When we finally meet Ryan, he is naturally a cipher as well as a symbol: a grab-bag of unrelated attitudes, he displays heroism, nostalgia, idiocy and even self-doubt. While a fully realized character could have all these qualities, the artist describing him would also portray the glue that holds them together. Ryan instead is a doll with a pull-string. The captain wants to take him home before the climactic battle occurs. Pull the string and he displays heroism in refusing to leave. The captain encourages him to remember his dead brothers; pull the string and he describes the last time they were together. The captain, dying, tells him "Earn this"; flash forward fifty years and we see the elderly Ryan expressing self-doubt.
Ryan's anecdote about his brothers involves the consensual gang bang of the town's ugliest girl; she is knocked unconscious when the brothers start to brawl. Are we meant to conclude he and his brothers are thugs? Spielberg, speaking from his moral blind spot, seems to think this is a charming story.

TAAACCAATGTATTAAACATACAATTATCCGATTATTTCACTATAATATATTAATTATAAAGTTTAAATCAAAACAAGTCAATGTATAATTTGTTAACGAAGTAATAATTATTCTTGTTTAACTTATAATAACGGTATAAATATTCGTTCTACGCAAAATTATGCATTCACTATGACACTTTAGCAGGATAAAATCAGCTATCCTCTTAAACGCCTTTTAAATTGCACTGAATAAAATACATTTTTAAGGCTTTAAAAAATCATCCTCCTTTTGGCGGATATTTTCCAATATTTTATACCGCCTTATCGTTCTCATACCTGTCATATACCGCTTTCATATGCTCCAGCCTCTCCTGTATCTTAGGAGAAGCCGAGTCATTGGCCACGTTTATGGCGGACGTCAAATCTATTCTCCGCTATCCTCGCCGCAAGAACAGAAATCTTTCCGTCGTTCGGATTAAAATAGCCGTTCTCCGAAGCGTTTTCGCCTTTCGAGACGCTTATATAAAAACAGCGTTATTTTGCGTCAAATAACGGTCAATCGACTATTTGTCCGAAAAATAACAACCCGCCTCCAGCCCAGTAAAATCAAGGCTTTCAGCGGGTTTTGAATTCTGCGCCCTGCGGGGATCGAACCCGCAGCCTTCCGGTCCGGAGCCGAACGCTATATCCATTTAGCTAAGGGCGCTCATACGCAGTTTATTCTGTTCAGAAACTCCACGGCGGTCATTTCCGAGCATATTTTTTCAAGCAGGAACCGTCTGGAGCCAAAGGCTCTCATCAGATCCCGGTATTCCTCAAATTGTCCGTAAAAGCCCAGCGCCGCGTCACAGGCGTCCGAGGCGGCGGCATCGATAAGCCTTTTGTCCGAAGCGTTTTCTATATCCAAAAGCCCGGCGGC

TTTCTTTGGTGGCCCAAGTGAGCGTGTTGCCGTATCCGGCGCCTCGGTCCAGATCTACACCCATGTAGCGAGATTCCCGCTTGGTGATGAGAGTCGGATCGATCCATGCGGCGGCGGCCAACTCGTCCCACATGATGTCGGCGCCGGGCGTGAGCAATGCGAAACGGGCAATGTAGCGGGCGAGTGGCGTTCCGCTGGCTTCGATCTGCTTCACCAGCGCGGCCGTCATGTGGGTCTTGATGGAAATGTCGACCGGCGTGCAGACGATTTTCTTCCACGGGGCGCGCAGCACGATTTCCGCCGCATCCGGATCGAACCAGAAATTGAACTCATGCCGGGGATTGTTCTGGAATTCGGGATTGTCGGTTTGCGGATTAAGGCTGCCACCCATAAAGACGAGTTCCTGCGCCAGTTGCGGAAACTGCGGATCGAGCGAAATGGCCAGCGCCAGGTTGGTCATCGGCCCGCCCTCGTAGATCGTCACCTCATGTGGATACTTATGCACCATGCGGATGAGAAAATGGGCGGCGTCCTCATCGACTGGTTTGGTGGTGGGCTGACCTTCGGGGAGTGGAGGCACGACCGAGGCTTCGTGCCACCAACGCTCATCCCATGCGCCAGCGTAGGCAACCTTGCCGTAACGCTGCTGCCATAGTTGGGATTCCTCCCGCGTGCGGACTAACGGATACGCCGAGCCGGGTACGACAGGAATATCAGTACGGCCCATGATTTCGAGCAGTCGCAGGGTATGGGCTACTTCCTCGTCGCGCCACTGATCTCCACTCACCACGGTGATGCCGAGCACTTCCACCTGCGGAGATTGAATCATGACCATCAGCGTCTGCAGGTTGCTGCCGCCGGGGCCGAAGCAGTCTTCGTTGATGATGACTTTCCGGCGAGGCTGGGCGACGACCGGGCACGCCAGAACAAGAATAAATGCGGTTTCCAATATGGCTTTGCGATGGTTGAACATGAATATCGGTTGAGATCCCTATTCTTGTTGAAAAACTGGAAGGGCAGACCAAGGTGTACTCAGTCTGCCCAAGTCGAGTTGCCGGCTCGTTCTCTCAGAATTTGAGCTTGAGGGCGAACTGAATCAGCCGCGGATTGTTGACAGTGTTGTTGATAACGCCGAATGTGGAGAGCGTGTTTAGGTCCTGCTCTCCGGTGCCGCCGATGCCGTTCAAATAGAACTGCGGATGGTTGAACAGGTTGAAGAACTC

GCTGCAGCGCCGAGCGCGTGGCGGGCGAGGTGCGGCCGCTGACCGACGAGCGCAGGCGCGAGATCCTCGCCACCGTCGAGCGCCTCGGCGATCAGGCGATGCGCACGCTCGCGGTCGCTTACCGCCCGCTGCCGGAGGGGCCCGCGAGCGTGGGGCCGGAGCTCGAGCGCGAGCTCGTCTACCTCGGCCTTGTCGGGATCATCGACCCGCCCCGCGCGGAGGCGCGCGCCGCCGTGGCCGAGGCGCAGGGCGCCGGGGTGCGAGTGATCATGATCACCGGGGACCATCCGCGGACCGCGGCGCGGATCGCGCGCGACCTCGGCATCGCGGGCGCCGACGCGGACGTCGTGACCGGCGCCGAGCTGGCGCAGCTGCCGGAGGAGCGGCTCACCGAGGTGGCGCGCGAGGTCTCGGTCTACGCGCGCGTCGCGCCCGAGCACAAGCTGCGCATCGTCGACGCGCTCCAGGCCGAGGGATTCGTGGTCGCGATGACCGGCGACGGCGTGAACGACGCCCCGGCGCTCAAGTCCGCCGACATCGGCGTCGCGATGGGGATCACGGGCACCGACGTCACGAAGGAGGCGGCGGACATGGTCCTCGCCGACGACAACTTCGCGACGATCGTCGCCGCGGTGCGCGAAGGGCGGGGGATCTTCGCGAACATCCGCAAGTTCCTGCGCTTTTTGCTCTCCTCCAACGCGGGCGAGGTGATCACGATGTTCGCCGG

In the first twenty minutes of the movie, we believe we are seeing a masterpiece because of the technical virtuosity with which Spielberg shows the attack on the beaches at Normandy. Infantry in full kit drown in ten feet of water. A man picks up his severed hand and runs with it. Another, after a bullet bounces harmlessly off his helmet, takes the helmet off to look at it and is struck by the next bullet in the forehead. The camera is hand-held; the film is grainy; some scenes are silent, as a deafened or reflective character watches the carnage.
This is what Spielberg does best; but in the end, he fails to provide a single scene as evocative as the one in The Longest Day where a paratrooper hung from a church steeple, watching his friends falling into murderous machine gun fire, burning buildings and even down a well.